When examining breast cancer prevention, I feel that it is extremely important to talk about the association between hormone replacement therapy and breast cancer. Although there is a clear correlation between the use of hormone replacement therapy and increased risk of breast cancer, modern medicine feels that there is not enough evidence to demonstrate cause and effect.
Pause for Menopause
Menopause is the period in a woman’s life when the body produces less female hormone, estrogen, and the ovaries stop releasing eggs. You can also go through menopause if the female reproductive parts are removed from the body, what's called a hysterectomy. As a result of this many women experience some symptoms associated with menopause, including hot flashes, night sweats and osteoporosis.
What is Hormone Replacement Therapy?
Hormone Replacement Therapy, or HRT, is prescribed to women that have intolerable symptoms of menopause. There are two main types of HRT: estrogen progestin therapy (EPT) and estrogen therapy (ET). EPT contains estrogen and progestin and is given to women to increase estrogen in the body. The progestin is added and given to women that have not had a hysterectomy, to protect the uterus and uterine lining from the harmful effects of the estrogen. ET only contains estrogen and is given to women that have had a hysterectomy.
The link between HRT and Breast Cancer
In a society and culture that is already Estrogen Dominant, of course increasing estrogen is going to increase your chances of breast cancer and that is exactly what hormone replacement therapy is doing: increasing estrogen in the body. Hormone Replacement therapy is clearly linked to an increased risk of breast cancer and severely increases your chances of dying from breast cancer. EPT raises your risk by 75%, even if you are only using it for a short period of time and women that took EPT were 2 times more likely to die from breast cancer. ET has been shown to increase your risk of breast cancer only if it is taken for more than 10 years. If taken for 10-14.9 years your risk of getting breast cancer increases 22% and if it is taken for more than 15 years your risk increases 43%.
Breast cancer survivors that took HRT for menopause had 3 times as many breast cancer reoccurrences than breast cancer survivors that didn’t do HRT. Some forms of chemotherapy cause women to enter into early menopause and because of this association between HRT and breast cancer reoccurrences, it has prevented many specialists from recommending HRT to breast cancer survivors.
A Testimonial from a Survivor
The information listed below isn’t scientific research and some people may not find it important in the evidence against hormone replacement therapy. But it is the account of a woman who is a cancer survivor, the opinion of a woman who tried HRT and was then diagnosed with breast cancer. I feel that it is important to talk to survivors and hear their story. In the end, I feel that we all just want our stories to be heard.
Julia, had a mammogram in September of 2008, which showed some specious signs but after having a core needle breast biopsy, doctors said there was no sign of cancer. In December of 2008 she began hormone replacement therapy and by the following April, 5 months later, she was diagnosed with a breast cancer, having a 1 inch tumor in her right breast. Not only did she receive no warnings from her doctor about the risks associated with HRT before she began treatments but once she was diagnosed with breast cancer they failed to inform her that she should stop the HRT immediately. Julia feels that cancer cells may have been present before doing the hormone replacement therapy but by taking HRT it caused the cancer to grow at an accelerated speed. Julia is now cancer free and strongly advises against HRT for anyone considering the treatment.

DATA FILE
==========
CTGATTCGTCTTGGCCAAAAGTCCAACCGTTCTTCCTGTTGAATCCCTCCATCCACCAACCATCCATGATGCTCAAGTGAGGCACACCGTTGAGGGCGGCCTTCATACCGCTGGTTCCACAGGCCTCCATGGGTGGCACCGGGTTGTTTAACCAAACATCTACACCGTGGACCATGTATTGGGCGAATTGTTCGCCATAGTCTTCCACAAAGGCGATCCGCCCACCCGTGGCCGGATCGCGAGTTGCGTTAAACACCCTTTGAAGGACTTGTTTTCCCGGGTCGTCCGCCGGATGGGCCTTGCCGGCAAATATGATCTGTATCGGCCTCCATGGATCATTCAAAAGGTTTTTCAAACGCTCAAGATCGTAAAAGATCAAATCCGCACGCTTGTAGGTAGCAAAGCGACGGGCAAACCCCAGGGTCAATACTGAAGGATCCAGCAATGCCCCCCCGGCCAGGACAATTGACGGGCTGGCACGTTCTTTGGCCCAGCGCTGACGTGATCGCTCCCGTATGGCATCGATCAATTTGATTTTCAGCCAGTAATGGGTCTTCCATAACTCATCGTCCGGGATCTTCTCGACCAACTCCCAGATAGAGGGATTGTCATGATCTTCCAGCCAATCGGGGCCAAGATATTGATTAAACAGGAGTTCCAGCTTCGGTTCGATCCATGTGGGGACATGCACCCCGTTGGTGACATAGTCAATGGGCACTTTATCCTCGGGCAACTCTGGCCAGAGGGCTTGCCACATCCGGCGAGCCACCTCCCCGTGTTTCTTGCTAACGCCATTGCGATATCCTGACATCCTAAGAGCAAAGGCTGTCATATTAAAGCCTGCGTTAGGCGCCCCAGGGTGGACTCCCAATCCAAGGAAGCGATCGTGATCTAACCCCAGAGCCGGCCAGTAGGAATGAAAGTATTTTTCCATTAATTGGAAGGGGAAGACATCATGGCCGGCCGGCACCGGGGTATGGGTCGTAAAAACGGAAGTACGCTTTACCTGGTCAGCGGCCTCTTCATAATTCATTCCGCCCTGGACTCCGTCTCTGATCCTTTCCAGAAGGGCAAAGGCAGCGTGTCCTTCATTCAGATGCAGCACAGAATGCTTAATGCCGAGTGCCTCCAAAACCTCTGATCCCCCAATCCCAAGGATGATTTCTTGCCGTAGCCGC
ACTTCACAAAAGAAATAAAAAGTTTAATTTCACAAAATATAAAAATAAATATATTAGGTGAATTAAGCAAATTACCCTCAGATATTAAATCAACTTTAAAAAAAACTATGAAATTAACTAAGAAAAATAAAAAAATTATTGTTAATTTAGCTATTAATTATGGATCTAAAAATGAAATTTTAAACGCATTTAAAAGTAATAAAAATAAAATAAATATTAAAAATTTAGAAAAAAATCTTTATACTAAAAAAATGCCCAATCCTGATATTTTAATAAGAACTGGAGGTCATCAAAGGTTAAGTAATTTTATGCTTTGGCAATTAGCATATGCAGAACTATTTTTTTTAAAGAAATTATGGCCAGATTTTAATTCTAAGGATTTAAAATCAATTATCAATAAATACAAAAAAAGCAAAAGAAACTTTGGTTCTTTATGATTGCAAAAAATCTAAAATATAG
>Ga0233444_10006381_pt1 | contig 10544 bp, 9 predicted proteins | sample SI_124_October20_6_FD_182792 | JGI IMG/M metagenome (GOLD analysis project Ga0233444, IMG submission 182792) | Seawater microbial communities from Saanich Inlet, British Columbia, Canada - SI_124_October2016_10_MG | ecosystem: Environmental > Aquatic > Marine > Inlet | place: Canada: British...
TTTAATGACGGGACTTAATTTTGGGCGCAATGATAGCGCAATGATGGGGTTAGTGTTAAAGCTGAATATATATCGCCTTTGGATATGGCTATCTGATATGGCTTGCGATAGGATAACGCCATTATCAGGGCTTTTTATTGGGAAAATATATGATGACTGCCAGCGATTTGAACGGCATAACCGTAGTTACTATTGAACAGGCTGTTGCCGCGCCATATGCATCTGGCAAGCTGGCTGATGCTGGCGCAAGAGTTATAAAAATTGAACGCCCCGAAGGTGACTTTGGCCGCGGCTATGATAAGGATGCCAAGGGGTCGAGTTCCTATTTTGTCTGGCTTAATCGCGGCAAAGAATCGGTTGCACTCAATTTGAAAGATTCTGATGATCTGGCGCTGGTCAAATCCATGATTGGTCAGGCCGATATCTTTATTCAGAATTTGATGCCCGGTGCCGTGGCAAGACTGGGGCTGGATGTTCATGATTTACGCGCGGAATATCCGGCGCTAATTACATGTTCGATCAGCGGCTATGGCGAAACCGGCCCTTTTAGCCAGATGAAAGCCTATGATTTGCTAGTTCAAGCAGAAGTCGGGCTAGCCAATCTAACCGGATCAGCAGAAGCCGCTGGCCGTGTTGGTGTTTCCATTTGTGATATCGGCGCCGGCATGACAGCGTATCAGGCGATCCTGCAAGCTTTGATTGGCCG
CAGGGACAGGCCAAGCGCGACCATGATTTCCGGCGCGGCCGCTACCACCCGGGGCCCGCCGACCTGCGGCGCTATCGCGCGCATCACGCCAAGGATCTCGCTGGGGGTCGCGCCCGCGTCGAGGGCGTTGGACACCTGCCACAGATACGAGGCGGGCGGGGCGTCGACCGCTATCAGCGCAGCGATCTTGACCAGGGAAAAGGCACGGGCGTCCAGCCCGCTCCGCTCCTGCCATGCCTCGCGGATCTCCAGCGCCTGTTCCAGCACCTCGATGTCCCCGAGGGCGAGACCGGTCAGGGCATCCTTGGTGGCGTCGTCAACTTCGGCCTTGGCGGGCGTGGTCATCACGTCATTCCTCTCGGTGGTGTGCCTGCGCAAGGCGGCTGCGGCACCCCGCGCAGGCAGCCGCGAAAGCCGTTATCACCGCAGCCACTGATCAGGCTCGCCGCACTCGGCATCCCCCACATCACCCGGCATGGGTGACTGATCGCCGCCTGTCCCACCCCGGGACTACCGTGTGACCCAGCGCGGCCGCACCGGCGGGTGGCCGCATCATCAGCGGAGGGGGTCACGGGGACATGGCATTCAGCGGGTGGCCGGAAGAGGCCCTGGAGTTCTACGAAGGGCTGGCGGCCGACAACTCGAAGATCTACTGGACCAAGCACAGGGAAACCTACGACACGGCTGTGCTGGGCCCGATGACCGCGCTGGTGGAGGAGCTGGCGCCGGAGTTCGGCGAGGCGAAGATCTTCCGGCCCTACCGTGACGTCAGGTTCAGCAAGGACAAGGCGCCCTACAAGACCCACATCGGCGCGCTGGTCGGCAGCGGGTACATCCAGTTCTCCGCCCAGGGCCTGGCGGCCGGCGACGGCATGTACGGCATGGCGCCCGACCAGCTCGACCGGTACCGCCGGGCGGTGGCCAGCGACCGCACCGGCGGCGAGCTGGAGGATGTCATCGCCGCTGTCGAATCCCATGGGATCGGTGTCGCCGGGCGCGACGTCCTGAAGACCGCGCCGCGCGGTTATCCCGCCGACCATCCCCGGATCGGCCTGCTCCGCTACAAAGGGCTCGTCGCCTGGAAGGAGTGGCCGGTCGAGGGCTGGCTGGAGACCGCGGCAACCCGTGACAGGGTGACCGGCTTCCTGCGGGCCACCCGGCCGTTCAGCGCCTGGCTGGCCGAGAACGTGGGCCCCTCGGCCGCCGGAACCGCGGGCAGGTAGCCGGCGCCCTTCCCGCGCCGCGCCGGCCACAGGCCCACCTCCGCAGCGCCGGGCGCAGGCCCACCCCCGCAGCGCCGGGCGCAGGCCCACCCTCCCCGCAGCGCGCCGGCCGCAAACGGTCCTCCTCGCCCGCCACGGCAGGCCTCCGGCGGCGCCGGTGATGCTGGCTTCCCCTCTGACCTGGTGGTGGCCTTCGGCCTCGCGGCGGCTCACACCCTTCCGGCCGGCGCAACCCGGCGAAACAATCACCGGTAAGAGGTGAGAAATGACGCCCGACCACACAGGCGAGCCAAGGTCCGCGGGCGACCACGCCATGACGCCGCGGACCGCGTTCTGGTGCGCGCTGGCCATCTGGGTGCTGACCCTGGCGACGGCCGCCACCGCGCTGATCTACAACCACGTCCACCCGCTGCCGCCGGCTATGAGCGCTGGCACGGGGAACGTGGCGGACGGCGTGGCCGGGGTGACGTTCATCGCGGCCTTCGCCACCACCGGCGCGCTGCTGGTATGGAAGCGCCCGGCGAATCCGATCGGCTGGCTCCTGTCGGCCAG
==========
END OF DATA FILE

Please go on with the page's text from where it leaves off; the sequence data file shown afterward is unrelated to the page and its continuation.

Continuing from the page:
Menopause and Yin Deficiency
Not every woman in the world experiences symptoms of menopause and the incidence and severity of symptoms varies among different cultures. This leads me to believe that the “symptoms” of menopause are something that can be avoided. Cultures that eat diets high in Phytoestrogens appear to experience fewer symptoms of menopause.
The Chinese believe that the symptoms associated with menopause clearly show signs of a Yin deficiency. Yin is the energy that cools and moistens the body. When it is deficient the body starts to heat up. This isn’t real heat; it’s just a lack of the cooling mechanism causing false heat. A more accurate symptom picture is as follows:
- Symptoms: night sweats, hot flashes, afternoon fever, 5 Hots (hot or sweaty hands, feet and sternum), dry mouth and throat, dark yellow urine and dry stool.
- Tongue: red with little coating.
- Pulse: thread and rapid.
Herbs are a great way to help tonify Yin and diminish the symptoms associated with Yin deficiency and menopause. Listed below are some herbs that may be helpful:
- Ophiopogon Root (Mai Men Dong) Ophiopogon japonicas
- Anemarrhena (Zhi Mu) Anemarrhena asploidis
- Wolfberry aka Gogi berries (Gou Qi Zi) Lycium chinense
- Artichoke (Chao Xian Ji) Cynara scolymus
- Chickweed (Yin Chai Hu) Stellaria media
- Nettle Urtica diotica
- Irish Moss Chondrus crispis
- Marshmallow Althaea officinalis
The good news is that once you stop HRT, your risk of getting breast cancer will decrease and eventually return to baseline. I feel that the risks of hormone replacement therapy outweigh benefits especially when more natural treatments can help diminish the symptoms associated with menopause.
Cohen, B. J., Taylor, J. J., & Memmler, R. L. (2009). Memmler's structure and function of the human body (9th ed.).
: Wolters Kluwer Health/Lippincott William & Wilkins. Baltimore, MD
Weed, S. S. (1996). Breast cancer? Breast health!: the wise woman way.
: Ash Tree Pub. Woodstock, N.Y.
Just for Health School of Reflexology and Healing Arts class notes 2010-2011